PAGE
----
Researchers worked with three Rhesus monkeys who had previously had limbs amputated as a result of accidents. What's most impressive is that these injuries were not recent, the oldest of which occurred ten years prior. By implanting electrodes in the brain, the monkeys were able to learn to control a robotic arm and grasp a ball with only their thoughts.
What's most impressive is that prior to implantation of the electrodes, the neurons needed to control that behavior had eroded, likely from lack of use after injury. The brain was able to establish new pathways, suggesting that the age of an injury is not a barrier to rehabilitation. Similar research at the University of Pittsburgh confirms the results.
It's easy to see how the culmination of advancements from various teams and sectors might, someday soon, result in devices capable of function indistinguishable, and even improve upon, our natural capabilities.
Similar efforts are being explored in the realms of hearing and sight. Cochlear implants bypass the ear, directly stimulating the nerves responsible for hearing and restore auditory sense. Restoring sight the blind is, at the moment, a more difficult barrier to cross. The best technology we have is capable of restoring a sense of light and shadow as well as the outlines of objects. Some patients even report the ability to make out individual letters and symbols.
These devices utilize chips implanted in the eye, bypassing damaged cells. They take in visual information and stimulate the optic nerve directly. This requires a functioning optic nerve, making the technology suitable for only a fraction of the blind community. Recently, however, Second Sight, a company based in California, won approval from the FDA to test a new device.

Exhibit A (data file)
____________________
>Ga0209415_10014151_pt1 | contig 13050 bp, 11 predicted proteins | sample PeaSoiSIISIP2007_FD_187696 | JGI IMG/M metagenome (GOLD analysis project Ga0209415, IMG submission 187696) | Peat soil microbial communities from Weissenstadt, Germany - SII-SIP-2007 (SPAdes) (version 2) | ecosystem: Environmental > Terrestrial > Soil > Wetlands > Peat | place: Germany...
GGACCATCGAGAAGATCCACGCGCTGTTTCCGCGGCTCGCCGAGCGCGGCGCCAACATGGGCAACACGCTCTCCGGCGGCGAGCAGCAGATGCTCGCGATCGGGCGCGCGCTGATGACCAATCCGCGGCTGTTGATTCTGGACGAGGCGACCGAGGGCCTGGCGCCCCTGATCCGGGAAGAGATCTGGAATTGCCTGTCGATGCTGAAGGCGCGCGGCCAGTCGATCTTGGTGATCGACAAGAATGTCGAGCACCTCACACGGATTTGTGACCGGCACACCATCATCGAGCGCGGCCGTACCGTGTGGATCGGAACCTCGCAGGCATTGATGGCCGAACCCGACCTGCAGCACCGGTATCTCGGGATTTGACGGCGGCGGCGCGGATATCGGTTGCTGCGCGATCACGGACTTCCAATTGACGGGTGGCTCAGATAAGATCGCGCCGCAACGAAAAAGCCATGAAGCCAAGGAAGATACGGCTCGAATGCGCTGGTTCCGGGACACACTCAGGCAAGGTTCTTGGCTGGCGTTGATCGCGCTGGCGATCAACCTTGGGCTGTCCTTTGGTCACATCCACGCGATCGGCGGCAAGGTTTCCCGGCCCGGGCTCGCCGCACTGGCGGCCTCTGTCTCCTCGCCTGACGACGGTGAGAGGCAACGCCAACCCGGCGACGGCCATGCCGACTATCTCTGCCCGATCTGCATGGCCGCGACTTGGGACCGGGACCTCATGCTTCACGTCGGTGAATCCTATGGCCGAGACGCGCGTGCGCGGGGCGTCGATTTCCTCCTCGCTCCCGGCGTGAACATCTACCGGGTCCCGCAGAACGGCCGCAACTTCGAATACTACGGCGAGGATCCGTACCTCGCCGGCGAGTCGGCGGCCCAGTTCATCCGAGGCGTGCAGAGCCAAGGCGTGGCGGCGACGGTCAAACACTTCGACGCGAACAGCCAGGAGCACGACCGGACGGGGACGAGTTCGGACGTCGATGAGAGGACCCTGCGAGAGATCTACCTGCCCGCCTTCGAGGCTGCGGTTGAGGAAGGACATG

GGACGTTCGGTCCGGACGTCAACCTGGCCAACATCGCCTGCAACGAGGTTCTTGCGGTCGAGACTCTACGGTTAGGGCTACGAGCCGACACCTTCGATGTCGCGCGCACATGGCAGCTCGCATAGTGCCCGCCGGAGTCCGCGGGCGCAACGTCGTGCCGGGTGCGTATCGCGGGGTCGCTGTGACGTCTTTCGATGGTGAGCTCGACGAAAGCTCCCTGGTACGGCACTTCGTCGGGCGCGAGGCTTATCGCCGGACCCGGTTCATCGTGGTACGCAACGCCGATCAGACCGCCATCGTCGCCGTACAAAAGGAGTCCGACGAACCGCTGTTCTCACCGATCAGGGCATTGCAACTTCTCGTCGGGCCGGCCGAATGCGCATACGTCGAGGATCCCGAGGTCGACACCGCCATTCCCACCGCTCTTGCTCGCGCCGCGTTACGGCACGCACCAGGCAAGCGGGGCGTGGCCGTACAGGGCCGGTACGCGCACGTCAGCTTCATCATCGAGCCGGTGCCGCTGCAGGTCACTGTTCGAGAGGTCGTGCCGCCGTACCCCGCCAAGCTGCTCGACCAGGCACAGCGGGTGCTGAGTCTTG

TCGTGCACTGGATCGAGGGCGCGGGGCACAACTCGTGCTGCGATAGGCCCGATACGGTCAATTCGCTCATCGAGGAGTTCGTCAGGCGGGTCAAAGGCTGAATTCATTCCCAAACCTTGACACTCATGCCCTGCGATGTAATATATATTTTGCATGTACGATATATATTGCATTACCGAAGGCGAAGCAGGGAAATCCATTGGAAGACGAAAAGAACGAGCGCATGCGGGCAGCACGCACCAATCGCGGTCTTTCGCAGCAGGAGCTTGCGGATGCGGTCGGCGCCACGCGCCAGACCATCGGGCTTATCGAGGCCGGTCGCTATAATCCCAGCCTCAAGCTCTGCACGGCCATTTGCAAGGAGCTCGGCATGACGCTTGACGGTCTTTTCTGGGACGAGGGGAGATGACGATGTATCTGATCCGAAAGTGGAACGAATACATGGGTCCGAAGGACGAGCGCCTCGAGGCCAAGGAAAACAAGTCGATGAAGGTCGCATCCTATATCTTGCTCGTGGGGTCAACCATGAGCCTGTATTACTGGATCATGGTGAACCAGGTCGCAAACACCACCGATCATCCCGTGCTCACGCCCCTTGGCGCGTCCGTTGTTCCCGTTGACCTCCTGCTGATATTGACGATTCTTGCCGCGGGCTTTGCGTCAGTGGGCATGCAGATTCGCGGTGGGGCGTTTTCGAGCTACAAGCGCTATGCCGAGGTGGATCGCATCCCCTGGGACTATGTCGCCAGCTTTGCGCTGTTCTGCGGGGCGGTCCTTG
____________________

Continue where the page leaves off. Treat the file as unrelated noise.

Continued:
The Orion, based on their previous device, the Argus II, utilizes a camera based on a pair of glasses that gathers visual data and transfers it to electrodes implanted in the visual cortex of the brain. This strategy bypasses the eye entirely, making it suitable for users without intact optic nerves. In fact, patients need not have eyes at all. Similar limitations remain, however, in terms of the signals received. Light and shadow can be distinguished, as well as outlines, but no color or fine detail. Researchers at Second Sight are hopeful that future advancements will improve visual results.
Each of these lines of inquiry aims to replace or improve ordinary physical functions but others hope to do even more. By interfacing the brain with technology some futurists hope to take us beyond what is recognizable as ordinary human ability.
Thomas Reardon of CTRL-Labs has developed a device that takes signals from your arm to control a computer. Users are able to type and play games with nary a movement. The underlying idea is that large portions of the brain have developed to control your hand. Considering it's the primary way with which we interact with the world, there is considerable computational power in your head, directed at your arm and fingertips. By tapping into those signals, Reardon and company hope to interface with machines in ways we've never considered.
First and foremost is shortening the interface time with the devices we use regularly, your phone and computer. Rather than spending the time to tap individual keys on a keyboard, you might only have to think about what you want to say and be able to communicate at a hundred words per minute or more with minimal effort. John Krakauer, a science adviser for CTRL-Labs, (not to be confused with the mountaineer and best-selling author of Into the Wild believes the possibilities are more extensive. "Take whatever body abstraction you are thinking about in your brain and simply transmit it to something other than your own arm. It could be an octopus."
The central hypothesis here is that our brains are capable of more than their currently doing. What untapped capabilities are lying in wait for the technology advancements and the outlets to let them loose? Musk, along with contemporaries believe the potential is there and are investing in technologies like neural lace in the hopes that future developments will unlock unforeseen human/computer potential. If the trajectory of current technology is any indication, what it means to be human might be a subject for heated debate in the near future.